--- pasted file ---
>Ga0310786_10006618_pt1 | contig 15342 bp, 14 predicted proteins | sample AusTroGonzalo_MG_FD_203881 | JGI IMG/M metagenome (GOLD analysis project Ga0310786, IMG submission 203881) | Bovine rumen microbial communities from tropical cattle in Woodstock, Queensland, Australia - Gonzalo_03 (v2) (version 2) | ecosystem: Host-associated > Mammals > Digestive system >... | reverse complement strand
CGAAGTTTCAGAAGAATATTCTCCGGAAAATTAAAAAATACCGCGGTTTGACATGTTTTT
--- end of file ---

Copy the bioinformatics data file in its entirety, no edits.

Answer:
>Ga0310786_10006618_pt1 | contig 15342 bp, 14 predicted proteins | sample AusTroGonzalo_MG_FD_203881 | JGI IMG/M metagenome (GOLD analysis project Ga0310786, IMG submission 203881) | Bovine rumen microbial communities from tropical cattle in Woodstock, Queensland, Australia - Gonzalo_03 (v2) (version 2) | ecosystem: Host-associated > Mammals > Digestive system >... | reverse complement strand
CGAAGTTTCAGAAGAATATTCTCCGGAAAATTAAAAAATACCGCGGTTTGACATGTTTTT